Fats and carbohydrates have been demonized. But protein? Protein is nutrition’s darling, always wearing a health halo. It’s often associated with everything from satiety to weight loss to muscle gains.
But could you be eating more than you should? Is too much of this good thing actually a bad thing?
Let’s take a step back. No need to throw your arms up with confusion just yet.
The statement still stands. You eat too much protein — and here’s the caveat — at dinner.
Balance Your Protein Intake Throughout the Day’s Meals
The general recommendation from the Institute of Medicine for daily protein intake is between 10 and 35 percent of total calories.
It’s not only how much you eat or what you eat, though. It is equally as important when you eat it.
According to Doug Paddon-Jones, Ph.D., professor at the University of Texas Medical Branch and a member of the Scientific Advisory Board for the National Dairy Council, Texas Beef Council and American Egg Board, “Most Western diets skew protein consumption towards the evening meal — breakfast is typically carbohydrate-rich and protein-poor, while the evening meal is often much higher in protein and calories.”
This unbalanced intake doesn’t quite give the hardworking muscles what they need or do the job of helping curb appetite throughout the day.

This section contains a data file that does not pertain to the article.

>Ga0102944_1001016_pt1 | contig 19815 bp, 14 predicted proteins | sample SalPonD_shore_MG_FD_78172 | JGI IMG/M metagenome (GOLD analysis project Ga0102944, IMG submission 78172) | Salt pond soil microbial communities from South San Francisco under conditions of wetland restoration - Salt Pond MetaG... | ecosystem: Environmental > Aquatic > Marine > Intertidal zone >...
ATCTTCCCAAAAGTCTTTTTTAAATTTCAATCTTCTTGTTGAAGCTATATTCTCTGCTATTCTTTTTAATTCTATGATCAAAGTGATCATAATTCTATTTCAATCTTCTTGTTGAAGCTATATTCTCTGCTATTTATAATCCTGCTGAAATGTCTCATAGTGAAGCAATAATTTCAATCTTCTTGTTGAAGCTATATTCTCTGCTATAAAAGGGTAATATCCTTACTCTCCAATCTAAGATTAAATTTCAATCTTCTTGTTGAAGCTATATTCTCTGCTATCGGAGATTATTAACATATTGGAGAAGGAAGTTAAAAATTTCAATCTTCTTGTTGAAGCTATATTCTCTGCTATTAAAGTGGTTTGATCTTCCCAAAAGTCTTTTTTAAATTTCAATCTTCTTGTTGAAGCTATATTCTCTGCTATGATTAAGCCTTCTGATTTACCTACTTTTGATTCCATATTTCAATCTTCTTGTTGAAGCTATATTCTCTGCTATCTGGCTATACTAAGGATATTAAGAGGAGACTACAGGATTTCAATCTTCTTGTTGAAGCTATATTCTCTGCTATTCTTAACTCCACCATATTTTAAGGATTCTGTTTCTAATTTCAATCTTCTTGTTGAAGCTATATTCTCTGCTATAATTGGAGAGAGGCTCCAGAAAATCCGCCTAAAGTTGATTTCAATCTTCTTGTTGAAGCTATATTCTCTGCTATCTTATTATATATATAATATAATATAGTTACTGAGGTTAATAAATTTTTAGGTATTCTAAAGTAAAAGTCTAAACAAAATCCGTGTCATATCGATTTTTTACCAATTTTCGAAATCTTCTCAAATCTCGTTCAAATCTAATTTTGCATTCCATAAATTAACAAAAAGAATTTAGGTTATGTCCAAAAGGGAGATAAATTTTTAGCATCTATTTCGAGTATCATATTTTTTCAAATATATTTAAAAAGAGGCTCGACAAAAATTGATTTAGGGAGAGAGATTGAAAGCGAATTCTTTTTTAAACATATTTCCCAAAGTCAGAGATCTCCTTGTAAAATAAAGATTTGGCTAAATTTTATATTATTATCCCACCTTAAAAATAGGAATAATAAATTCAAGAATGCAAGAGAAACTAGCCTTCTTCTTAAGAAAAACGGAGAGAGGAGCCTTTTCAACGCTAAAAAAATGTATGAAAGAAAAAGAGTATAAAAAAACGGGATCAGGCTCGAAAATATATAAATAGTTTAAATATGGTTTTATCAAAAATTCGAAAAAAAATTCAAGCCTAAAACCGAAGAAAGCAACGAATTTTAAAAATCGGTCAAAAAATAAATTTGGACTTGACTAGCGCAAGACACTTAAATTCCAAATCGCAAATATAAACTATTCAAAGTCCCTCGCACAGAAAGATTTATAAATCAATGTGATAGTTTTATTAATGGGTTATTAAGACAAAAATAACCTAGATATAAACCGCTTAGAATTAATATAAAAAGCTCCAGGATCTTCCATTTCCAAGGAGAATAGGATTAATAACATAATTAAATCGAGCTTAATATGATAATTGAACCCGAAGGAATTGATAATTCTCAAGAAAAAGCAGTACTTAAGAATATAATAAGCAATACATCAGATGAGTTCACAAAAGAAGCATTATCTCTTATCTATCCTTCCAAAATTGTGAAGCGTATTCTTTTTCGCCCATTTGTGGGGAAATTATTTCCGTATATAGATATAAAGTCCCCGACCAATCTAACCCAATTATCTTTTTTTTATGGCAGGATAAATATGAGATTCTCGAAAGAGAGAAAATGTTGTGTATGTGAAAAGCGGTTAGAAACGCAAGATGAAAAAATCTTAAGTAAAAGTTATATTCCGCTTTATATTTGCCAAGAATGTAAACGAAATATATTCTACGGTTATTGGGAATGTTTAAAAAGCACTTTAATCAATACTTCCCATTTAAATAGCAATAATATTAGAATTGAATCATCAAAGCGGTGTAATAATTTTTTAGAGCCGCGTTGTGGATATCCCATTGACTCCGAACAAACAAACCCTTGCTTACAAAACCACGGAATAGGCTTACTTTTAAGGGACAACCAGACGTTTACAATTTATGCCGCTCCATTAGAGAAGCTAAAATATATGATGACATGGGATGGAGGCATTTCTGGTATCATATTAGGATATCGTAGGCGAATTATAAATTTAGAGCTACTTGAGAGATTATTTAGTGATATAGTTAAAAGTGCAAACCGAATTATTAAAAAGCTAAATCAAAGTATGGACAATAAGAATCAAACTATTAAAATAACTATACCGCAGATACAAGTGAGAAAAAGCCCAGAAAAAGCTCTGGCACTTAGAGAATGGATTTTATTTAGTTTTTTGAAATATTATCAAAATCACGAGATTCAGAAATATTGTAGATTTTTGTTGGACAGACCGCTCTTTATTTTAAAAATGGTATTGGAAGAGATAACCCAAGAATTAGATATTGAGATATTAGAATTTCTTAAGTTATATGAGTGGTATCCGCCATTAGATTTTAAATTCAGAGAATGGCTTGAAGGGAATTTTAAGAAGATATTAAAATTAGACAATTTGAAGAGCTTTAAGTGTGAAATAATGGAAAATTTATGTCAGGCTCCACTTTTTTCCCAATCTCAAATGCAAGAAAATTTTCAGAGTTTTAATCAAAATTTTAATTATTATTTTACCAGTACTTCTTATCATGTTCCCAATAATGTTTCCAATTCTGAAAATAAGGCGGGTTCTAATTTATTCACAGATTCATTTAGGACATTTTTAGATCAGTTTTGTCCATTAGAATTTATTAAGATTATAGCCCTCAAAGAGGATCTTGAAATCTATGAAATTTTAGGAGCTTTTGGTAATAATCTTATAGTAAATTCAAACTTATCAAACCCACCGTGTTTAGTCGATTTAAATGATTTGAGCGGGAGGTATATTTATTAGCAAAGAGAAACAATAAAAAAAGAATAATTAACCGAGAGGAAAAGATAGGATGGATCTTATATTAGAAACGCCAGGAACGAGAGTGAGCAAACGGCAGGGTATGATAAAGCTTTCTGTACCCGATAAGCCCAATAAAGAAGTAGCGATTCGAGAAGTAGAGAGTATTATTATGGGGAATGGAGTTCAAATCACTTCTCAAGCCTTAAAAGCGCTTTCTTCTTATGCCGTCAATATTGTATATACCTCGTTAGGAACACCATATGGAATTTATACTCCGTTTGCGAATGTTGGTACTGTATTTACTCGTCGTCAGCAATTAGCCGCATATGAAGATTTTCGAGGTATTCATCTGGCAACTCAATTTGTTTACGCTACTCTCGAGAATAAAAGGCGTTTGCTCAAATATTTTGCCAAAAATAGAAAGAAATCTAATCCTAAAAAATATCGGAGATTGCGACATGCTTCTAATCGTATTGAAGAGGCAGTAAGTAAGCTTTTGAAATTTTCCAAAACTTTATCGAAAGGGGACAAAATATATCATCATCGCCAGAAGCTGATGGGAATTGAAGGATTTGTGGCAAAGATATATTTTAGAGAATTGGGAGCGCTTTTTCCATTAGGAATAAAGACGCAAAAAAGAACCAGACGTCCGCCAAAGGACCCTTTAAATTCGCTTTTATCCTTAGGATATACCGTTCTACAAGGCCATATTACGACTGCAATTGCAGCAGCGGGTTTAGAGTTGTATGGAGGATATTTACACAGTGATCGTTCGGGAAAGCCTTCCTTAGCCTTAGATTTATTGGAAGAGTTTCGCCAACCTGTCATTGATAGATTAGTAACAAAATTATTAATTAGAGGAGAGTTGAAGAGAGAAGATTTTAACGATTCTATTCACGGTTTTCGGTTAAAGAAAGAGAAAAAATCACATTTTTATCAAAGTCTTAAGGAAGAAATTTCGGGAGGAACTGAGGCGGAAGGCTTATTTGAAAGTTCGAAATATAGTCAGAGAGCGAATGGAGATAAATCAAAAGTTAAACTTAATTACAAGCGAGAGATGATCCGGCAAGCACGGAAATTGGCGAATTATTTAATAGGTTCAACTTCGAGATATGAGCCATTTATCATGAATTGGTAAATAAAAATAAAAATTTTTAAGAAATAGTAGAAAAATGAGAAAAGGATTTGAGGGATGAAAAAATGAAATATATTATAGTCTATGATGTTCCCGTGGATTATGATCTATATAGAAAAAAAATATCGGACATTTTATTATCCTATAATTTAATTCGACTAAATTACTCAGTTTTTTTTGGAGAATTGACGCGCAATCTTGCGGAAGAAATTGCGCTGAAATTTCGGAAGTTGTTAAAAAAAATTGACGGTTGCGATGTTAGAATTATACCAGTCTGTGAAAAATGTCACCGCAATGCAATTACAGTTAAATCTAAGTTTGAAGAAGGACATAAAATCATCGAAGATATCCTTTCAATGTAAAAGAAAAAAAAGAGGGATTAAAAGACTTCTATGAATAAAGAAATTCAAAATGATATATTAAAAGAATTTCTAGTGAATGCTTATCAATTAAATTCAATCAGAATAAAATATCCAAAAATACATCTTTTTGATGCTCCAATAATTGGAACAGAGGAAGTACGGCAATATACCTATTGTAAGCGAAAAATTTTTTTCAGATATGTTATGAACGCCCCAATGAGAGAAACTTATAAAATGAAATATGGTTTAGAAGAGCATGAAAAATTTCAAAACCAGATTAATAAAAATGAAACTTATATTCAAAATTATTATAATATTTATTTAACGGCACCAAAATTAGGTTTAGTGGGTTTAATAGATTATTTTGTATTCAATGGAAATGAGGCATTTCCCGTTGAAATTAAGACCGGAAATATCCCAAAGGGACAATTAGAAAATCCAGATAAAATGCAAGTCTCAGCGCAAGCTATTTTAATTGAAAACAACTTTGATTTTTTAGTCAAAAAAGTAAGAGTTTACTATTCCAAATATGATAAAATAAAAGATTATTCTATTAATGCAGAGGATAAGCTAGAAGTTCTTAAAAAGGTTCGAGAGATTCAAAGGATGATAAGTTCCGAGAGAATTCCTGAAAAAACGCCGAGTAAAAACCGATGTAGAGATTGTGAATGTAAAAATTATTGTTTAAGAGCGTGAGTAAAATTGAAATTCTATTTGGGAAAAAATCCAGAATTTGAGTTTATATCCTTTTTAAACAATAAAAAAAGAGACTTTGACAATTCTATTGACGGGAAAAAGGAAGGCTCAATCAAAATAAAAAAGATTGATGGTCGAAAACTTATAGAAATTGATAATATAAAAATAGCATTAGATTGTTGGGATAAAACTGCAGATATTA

“Unlike fat or carbohydrates, the body has limited capacity to store excess dietary protein/amino acids from a single meal and use them to stimulate muscle growth at a later time,” says Jones. “In other words, your large salmon dinner tonight is probably not going to influence muscle growth at lunch tomorrow.”
Jones and other experts’ theory, based on their research, is to distribute protein evenly throughout the day. This concept suggests a moderate amount of high-quality protein three times per day may be better than the typical Western diet pattern suggested above.
According to Paddon-Jones, “The protein distribution concept isn’t just about muscle growth and repair, though. It has the potential to impact many health outcomes, such as blood sugar control, moderate calorie intake and satiety (filling you up).”
Let’s explore this last benefit: satiety. Of course being more full may help with how much a person eats. If you’re full and eat less, theoretically that could play a role in weight loss.
Assistant professor at the University of Missouri Heather Leidy, Ph.D., has done a lot of the work in the area of protein and satiety after working on a 12-week long-term randomized controlled study comparing the daily consumption of a normal-protein versus high-protein breakfast. The study illustrated that the daily addition of a high-protein breakfast, containing 35 grams of protein, prevented gains in body fat compared to those who continued to skip breakfast.
However, eating a normal-protein breakfast did not prevent fat gains. In addition, only the high-protein breakfast led to voluntary reductions in daily food intake of about 400 calories and reduced daily hunger.
These data points suggest that a simple dietary strategy of eating a protein-packed breakfast can improve weight management.
What to Eat in Order to Get Enough Protein Throughout the Day